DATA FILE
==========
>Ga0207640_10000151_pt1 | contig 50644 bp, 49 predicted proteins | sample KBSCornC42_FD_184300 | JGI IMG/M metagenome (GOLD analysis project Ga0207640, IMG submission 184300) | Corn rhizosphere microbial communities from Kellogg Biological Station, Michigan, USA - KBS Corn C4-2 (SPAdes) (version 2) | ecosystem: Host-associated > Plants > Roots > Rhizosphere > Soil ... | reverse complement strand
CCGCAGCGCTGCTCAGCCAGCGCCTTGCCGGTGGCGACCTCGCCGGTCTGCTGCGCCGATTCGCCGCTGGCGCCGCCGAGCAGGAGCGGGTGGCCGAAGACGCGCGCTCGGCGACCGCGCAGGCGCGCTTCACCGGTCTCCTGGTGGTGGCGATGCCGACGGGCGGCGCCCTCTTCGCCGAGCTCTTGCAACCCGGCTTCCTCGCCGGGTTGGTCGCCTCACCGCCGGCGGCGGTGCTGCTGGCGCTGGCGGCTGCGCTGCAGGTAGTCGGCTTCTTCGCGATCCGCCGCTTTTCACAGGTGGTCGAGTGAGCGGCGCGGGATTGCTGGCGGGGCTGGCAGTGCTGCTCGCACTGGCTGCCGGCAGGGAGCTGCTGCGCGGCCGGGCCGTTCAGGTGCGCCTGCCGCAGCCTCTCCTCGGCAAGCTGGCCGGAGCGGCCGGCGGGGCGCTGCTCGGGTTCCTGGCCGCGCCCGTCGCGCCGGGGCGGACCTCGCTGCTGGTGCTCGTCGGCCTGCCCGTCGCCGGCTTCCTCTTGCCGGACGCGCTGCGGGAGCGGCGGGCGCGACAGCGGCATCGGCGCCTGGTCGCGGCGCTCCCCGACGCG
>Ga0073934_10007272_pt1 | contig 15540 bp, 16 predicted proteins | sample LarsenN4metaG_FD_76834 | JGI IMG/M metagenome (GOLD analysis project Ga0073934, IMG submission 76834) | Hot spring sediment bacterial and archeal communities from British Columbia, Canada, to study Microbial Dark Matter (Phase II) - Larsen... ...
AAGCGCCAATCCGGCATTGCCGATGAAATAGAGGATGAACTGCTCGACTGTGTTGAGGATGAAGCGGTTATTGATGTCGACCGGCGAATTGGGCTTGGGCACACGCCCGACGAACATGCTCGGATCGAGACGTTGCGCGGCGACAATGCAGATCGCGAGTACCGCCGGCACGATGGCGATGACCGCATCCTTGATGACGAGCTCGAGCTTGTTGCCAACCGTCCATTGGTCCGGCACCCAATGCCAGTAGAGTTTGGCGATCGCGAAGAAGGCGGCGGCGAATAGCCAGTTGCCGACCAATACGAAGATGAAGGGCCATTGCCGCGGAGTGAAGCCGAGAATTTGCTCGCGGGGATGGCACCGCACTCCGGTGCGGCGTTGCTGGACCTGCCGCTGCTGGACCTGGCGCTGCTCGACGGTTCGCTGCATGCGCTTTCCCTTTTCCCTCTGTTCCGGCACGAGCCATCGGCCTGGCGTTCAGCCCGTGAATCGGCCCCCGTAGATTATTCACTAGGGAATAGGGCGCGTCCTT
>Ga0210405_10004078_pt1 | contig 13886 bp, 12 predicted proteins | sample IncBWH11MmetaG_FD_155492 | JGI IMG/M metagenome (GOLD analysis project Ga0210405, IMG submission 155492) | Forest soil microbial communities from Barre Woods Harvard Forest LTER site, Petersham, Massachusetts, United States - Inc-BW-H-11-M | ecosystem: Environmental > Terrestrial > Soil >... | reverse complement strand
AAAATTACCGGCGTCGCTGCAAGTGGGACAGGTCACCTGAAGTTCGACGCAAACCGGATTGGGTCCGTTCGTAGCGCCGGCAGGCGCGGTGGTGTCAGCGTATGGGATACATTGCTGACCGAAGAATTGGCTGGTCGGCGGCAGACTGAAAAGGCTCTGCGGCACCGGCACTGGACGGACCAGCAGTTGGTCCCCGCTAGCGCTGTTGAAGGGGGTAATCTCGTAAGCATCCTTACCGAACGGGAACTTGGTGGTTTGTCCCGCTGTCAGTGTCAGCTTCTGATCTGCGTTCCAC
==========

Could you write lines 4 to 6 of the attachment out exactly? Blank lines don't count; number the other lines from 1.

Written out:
AAGCGCCAATCCGGCATTGCCGATGAAATAGAGGATGAACTGCTCGACTGTGTTGAGGATGAAGCGGTTATTGATGTCGACCGGCGAATTGGGCTTGGGCACACGCCCGACGAACATGCTCGGATCGAGACGTTGCGCGGCGACAATGCAGATCGCGAGTACCGCCGGCACGATGGCGATGACCGCATCCTTGATGACGAGCTCGAGCTTGTTGCCAACCGTCCATTGGTCCGGCACCCAATGCCAGTAGAGTTTGGCGATCGCGAAGAAGGCGGCGGCGAATAGCCAGTTGCCGACCAATACGAAGATGAAGGGCCATTGCCGCGGAGTGAAGCCGAGAATTTGCTCGCGGGGATGGCACCGCACTCCGGTGCGGCGTTGCTGGACCTGCCGCTGCTGGACCTGGCGCTGCTCGACGGTTCGCTGCATGCGCTTTCCCTTTTCCCTCTGTTCCGGCACGAGCCATCGGCCTGGCGTTCAGCCCGTGAATCGGCCCCCGTAGATTATTCACTAGGGAATAGGGCGCGTCCTT
>Ga0210405_10004078_pt1 | contig 13886 bp, 12 predicted proteins | sample IncBWH11MmetaG_FD_155492 | JGI IMG/M metagenome (GOLD analysis project Ga0210405, IMG submission 155492) | Forest soil microbial communities from Barre Woods Harvard Forest LTER site, Petersham, Massachusetts, United States - Inc-BW-H-11-M | ecosystem: Environmental > Terrestrial > Soil >... | reverse complement strand
AAAATTACCGGCGTCGCTGCAAGTGGGACAGGTCACCTGAAGTTCGACGCAAACCGGATTGGGTCCGTTCGTAGCGCCGGCAGGCGCGGTGGTGTCAGCGTATGGGATACATTGCTGACCGAAGAATTGGCTGGTCGGCGGCAGACTGAAAAGGCTCTGCGGCACCGGCACTGGACGGACCAGCAGTTGGTCCCCGCTAGCGCTGTTGAAGGGGGTAATCTCGTAAGCATCCTTACCGAACGGGAACTTGGTGGTTTGTCCCGCTGTCAGTGTCAGCTTCTGATCTGCGTTCCAC